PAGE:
For starters, one of these — the macro scale grid reliability issue — is very heavily political, considering the massive push for (heavily subsidized) renewable energy ongoing for the last decade plus. Attempting to bolster generators whose fuel sources do bring with them substantial onsite fuel assets at all times such as nuclear and coal runs counter to the political winds mostly blowing today, wherein the message of clean renewable power is the focus.
The other is very technical, which is the actual reliability of the individual plants themselves and what can be done to ensure or increase their ability to perform in harsh conditions. Sherrell Greene, an expert (and ANS member) on such matters likes to use the term “resilience” to describe a nuclear plant’s ability to run and endure disturbances, and that’s the purview not of politicians but rather of engineers. One thing isn’t really in question down at the smaller scale, though – the availability of fuel for nuclear plants in longer term weather events. It’s simply unbeatable, by any other generating source.
And herein lies the problem. What Secretary Perry was attempting to do was get FERC to give credit to nuclear generating assets (and coal, too, for better or worse) for their inherent fuel availability and then provide incentives or gussets to protect those assets from shutting down based on economics in a world (temporarily) awash in low-priced fracked natural gas. This move was opposed directly, politically, generally along predictable lines immediately. What it’s being replaced with is an effort to get the system operators to determine if each of their systems has any expected reliability issues. It was resilience of individual generating sources; now, it’s resilience of the bulk generating systems.
Whether or not this new process will lead to anything broad that protects nuclear generating assets is open to question; the likelihood that the ISO’s will suddenly fall all over themselves to admit that there are weaknesses they had not previously perceived that would lead to widespread help for nuclear generators seems remote. However, there are still 60 days over which to debate and get comments in to FERC.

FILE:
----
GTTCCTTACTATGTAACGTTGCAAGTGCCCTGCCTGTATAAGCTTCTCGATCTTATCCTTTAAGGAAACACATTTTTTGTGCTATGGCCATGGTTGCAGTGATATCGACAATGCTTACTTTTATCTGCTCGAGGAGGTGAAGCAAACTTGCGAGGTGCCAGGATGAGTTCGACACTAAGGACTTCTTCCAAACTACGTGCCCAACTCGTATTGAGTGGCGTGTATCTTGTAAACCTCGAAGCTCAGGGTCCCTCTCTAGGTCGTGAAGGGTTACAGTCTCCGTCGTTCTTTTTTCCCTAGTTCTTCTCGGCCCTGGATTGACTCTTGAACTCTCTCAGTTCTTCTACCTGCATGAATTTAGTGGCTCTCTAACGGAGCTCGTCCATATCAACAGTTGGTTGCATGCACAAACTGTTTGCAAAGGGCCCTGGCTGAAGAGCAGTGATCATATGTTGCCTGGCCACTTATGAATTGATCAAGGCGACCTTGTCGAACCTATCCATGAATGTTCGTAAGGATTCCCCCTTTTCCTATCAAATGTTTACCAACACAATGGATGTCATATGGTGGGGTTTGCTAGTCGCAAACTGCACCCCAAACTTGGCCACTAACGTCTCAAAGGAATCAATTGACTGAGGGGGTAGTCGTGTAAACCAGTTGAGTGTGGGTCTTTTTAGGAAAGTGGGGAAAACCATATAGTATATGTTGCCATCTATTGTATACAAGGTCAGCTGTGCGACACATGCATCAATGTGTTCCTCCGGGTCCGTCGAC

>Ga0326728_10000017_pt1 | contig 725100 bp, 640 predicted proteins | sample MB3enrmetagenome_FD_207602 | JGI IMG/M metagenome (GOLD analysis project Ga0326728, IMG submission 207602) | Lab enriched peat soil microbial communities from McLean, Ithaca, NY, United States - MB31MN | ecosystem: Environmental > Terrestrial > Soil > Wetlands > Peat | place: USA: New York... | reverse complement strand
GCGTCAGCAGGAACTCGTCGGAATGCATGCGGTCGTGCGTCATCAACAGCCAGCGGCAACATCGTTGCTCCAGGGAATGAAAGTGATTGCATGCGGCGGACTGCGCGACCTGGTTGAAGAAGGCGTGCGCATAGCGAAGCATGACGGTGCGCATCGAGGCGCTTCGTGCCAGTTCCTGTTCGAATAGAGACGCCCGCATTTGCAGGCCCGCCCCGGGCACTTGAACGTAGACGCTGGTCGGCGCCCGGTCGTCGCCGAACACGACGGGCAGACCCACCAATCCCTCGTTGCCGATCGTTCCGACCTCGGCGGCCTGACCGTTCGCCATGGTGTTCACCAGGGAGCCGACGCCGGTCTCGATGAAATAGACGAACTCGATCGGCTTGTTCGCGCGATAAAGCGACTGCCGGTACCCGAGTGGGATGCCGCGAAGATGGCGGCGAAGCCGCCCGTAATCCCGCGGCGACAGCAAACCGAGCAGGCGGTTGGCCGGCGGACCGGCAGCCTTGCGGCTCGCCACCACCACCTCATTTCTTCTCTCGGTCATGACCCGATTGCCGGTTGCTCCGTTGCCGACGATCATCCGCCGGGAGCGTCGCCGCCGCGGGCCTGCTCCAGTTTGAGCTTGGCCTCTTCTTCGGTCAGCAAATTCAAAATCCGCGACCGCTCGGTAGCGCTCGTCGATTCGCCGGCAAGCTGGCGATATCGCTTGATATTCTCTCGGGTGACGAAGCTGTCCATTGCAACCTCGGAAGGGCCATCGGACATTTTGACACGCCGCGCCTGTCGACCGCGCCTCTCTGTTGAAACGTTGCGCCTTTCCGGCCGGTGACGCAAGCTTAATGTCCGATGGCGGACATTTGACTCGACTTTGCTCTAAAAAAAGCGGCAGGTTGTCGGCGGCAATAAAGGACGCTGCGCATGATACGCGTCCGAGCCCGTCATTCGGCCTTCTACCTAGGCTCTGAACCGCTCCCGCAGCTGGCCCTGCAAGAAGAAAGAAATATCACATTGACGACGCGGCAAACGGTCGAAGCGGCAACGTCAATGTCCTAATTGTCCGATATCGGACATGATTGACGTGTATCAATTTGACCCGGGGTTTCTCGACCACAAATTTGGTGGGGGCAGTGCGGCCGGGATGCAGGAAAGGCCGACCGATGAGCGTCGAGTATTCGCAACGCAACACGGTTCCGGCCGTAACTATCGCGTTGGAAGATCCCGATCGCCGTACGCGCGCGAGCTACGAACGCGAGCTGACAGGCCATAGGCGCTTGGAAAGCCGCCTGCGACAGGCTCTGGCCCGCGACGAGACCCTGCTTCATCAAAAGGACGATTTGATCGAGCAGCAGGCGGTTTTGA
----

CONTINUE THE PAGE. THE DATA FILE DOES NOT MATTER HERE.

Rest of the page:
THE FUTURE IS THE PAST, AGAIN
Before I leave you, I want to express one other concern – that being the concern of base load. Yes, it exists; it’s the demand on a system you never get below. It’s a minimum amount of demand. On the NE ISO during the recent snap, the minimum system demand was up as high as the 14,000 MWe level on some days. You need to provide that at roughly 3 AM to 5 AM or so, when it’s dark. And cold.
Now, we all know (or should, anyway) that heavy renewables penetration into a grid’s supply carries with it almost all the time the need for rapid response power to mitigate for the generating inconsistency of the renewable sources, and most often today that response power is fueled by natural gas, and one might assume that on some future grid that’s what’ll be running at 3 AM when it’s dark. What happens if the gas runs out? Wait – let’s try that again. What happens WHEN the gas runs out, or becomes much more expensive?
Let’s look back at Kansas Gas & Electric, whose sole fuel was natural gas in the late 1960’s. That’s right – the only fuel that company burned to generate electric power was natural gas. But then…
“In 1967, KG&E’s gas supplier, Cities Service, notified the company that it would no longer furnish gas to any new power plants, that gas supplies to existing customers would be reduced each year, and that it could make no guarantees about the price or availability of any set supply at all in the long term.” (2)
What did KG&E do? It immediately undertook studies that led to the ordering of a nuclear plant that would become known as Wolf Creek, and also to the ordering of an advanced coal fired plant that would be known as LaCygne. Essentially the company picked having its own fuel on site and having dispatchable sources for future plants. What will happen in the future (whether near or far) when today’s glut of natural gas is cut down or cut off? Will there be a nuclear fleet standing to take up the initiative to grow to fill the void of clean, reliable electric energy? We’re today nearing the time that we can answer that question. Let’s hope the ISO folks get this one right. Resiliency, in the final analysis, isn’t just about today, but tomorrow and next year and beyond.
(1) “A History of Enrico Fermi Atomic Power Plant Unit 2.” Detroit Edison, August, 1983.
(2) “Wolf Creek Station: Kansas Gas and Electric Company in the Nuclear Era.” Craig Miner, Ohio State University Press 1993.
Will Davis is a member of the Board of Directors for the N/S Savannah Association, Inc. He is a consultant to the Global America Business Institute, a contributing author for Fuel Cycle Week, and he writes his own popular blog Atomic Power Review. Davis is also a consultant and writer for the American Nuclear Society, and serves on the ANS Communications Committee and the Book Publishing Committee. He is a former U.S. Navy reactor operator and served on SSBN-641, USS Simon Bolivar. His popular Twitter account is @atomicnews .